What is the problem?
Defining the problem is the first step and is important. Is there a problem? If there is, how big is it?
Some people seem to be able to gamble without having problems, just as many people can drink without ever becoming alcoholics. If the person is open about their gambling, and is living a normal life otherwise, is happy and fulfilled, then they might not have a gambling problem. Gambling disorder is a medical condition and can be diagnosed (and therefore can be screened for). We use the Problem Gambling Severity Index, the most widely used tool worldwide, so you can point your loved one towards this assessment here.
Gambling is often called the hidden addiction. You may not have evidence of an addiction but you may have a gut instinct. People with gambling problems often lie - because they are ashamed of their problem. This makes it hard to identify, but these are some of the signs you might be noticing:
- Money is missing from the house or from bank accounts for no good reason.
- Your family member hides bank and credit card statements
- The person is borrowing money from friends, banks, etc
- Bills go unpaid
- Creditors are ringing up demanding money
- Valuables disappear for no good reason
- The person takes on overtime or more work, but there is no more money
- Your family member seems “far away”
- They are unusually anxious and angry
- They might have unexplained mood swings and be very happy and generous one day (when they are winning) and down the next.
- Is unusually depressed, or even suicidal
- Become uncharacteristically late for work
- Stops doing things they used to enjoy
- Is gone for unexplained periods of time
- Is awake late into the night
- Ignores family chores, such as taking the rubbish out, cleaning etc
- Doesn’t take proper care of the children
- Misses family events or is not there in spirit
- Talks about gambling a lot; or uses a lot of gambling language such as “What’s the odds on that”, “I bet…”, “dead cert”, etc
Of course, your friend or family member may have told you about their problem. If so, this is a good sign - a sign that they have taken some responsibility and are probably prepared to change.
How are YOU feeling?
Right now you might be in one of two modes – which we can call “rescuing mode” and “rubbishing mode”.
Rescuing mode would be where you can see the problem and you want to rescue your loved one from it.
Rubbishing mode would be where you resent the fact that your loved one is continuing to gamble, or can’t seem to break free from it. You see all the bad things about them and you might find it hard disassociating them from their problems.
We’d like to point out some things here. Firstly the gambler may not perceive that they have a problem. Even if they realise they have a problem then they may believe they can self-regulate their habit. This often happens with gambling addiction - that people swing in between "problem" gambling and "at risk" levels of gambling. You can help them along their journey but you cannot rescue them.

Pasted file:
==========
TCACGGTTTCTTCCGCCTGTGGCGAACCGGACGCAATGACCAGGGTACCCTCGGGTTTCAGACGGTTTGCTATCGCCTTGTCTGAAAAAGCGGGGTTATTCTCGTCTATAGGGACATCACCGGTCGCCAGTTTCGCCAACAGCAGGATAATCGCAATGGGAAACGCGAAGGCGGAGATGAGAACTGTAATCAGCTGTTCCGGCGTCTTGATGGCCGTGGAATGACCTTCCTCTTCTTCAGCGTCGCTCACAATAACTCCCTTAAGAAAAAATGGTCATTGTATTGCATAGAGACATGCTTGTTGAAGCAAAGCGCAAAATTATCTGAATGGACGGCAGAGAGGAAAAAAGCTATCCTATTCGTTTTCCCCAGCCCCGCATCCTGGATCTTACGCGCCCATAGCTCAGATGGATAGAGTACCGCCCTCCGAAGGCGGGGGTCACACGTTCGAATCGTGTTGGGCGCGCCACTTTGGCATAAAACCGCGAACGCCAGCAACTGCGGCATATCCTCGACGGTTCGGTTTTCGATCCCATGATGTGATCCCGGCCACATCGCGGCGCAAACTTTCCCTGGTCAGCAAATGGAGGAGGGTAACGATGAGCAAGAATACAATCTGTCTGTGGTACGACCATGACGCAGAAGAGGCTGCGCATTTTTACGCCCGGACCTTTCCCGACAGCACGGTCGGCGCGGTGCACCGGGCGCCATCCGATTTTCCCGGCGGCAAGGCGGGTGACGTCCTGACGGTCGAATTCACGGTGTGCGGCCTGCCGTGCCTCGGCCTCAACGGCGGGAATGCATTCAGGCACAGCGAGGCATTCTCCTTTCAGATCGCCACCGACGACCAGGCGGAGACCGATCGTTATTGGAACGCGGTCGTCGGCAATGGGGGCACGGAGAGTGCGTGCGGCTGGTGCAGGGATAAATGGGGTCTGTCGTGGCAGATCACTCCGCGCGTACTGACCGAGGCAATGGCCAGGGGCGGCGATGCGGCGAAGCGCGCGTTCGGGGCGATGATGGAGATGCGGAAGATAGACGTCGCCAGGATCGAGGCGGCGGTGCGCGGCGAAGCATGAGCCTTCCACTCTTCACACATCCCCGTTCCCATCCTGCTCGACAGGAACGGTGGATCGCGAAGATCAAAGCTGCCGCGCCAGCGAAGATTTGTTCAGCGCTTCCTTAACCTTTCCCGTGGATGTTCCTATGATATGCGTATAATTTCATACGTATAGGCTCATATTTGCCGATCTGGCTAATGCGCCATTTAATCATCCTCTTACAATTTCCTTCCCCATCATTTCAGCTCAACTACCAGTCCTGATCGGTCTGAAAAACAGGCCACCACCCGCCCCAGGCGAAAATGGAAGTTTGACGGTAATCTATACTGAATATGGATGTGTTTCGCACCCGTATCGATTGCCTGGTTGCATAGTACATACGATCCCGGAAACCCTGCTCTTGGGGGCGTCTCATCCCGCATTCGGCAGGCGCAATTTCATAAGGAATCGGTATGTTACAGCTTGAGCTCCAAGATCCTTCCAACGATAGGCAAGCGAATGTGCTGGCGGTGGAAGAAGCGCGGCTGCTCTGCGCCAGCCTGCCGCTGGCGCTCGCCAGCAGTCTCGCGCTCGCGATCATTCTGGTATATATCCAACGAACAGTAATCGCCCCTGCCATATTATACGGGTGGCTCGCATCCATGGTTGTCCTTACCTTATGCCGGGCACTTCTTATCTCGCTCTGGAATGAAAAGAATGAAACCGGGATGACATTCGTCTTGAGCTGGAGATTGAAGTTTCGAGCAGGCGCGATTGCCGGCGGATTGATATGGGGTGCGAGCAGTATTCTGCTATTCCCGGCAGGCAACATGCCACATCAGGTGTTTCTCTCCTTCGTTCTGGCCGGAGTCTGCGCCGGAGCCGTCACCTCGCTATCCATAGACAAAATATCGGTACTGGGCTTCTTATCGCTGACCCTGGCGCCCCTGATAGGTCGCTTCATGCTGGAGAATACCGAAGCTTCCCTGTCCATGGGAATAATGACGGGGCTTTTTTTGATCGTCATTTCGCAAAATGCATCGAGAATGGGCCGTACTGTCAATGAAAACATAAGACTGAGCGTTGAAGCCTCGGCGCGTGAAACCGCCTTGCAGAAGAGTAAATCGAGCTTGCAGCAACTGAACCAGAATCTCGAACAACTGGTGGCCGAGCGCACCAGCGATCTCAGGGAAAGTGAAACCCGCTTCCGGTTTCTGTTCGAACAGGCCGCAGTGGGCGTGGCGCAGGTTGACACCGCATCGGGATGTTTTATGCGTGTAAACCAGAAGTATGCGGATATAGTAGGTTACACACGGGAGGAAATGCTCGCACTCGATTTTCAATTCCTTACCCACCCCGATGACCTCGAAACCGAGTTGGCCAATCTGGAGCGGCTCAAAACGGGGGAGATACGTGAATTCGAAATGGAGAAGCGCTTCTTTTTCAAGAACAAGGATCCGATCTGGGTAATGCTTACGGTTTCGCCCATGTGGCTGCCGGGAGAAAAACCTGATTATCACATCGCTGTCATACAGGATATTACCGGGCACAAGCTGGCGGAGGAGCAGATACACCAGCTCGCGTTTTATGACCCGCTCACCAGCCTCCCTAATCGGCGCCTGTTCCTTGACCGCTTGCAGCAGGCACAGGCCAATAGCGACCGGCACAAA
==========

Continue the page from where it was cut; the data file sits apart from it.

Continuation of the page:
Secondly, gambling addiction is irrational – literally. Decisions are made impulsively through the prefrontal cortex – a different part of the brain to the rational brain. This is why the gambler may be acting out of character.
We recommend you check your own feeling and mood – and take neither one of these modes. Of course, choosing not to rescue the gambler does not mean you won’t help them; and choosing not to rubbish them does not mean that you agree with what they do, or even that you will not allow natural consequences to happen.
How are they feeling?
This might seem like a strange question to you. It is important that you understand what the gambler is going through – not in some wishy-washy sense - but so that you can understand why they might be behaving as they do.
Now here is an excellent video by my friend Justyn, which will give you more insight into the situation from the gambler’s perspective:
What have you learnt from this video?
Perhaps some of the things people often take away are:
- Gambling addiction is progressive and there is no "safe" level for a problem gambler
- Gamblers do not intend to hurt their loved ones but sometimes do
- Often their gambling is driven by good intentions, such as providing for their family
- Gamblers sometimes become so desperate it often turns them to uncharacteristic behaviour, like committing crime or selling valued possessions
- Consequences can be helpful, when delivered in love
What can you do?
- If you suspect your friend or family member has a gambling problem but are not sure, then ask them - in a kind way and calm manner. Your approach should be to establish facts, rather than accuse - as this would be likely to make them defensive.
- You could ask your loved one if they want to assess their gambling on our site, for some objective confirmation.
- If they say they don't have a problem, and don't want to assess whether their gambling is a problem, then nagging or forcing them is unlikely to help - it is only likely to drive their gambling more underground.
- You can show empathy to them (whilst not taking responsibility for their problem) - asking them how they are feeling, and showing that you care.
- You can start to distract them with good things like days out. If there is a pattern then this may help your loved one to break it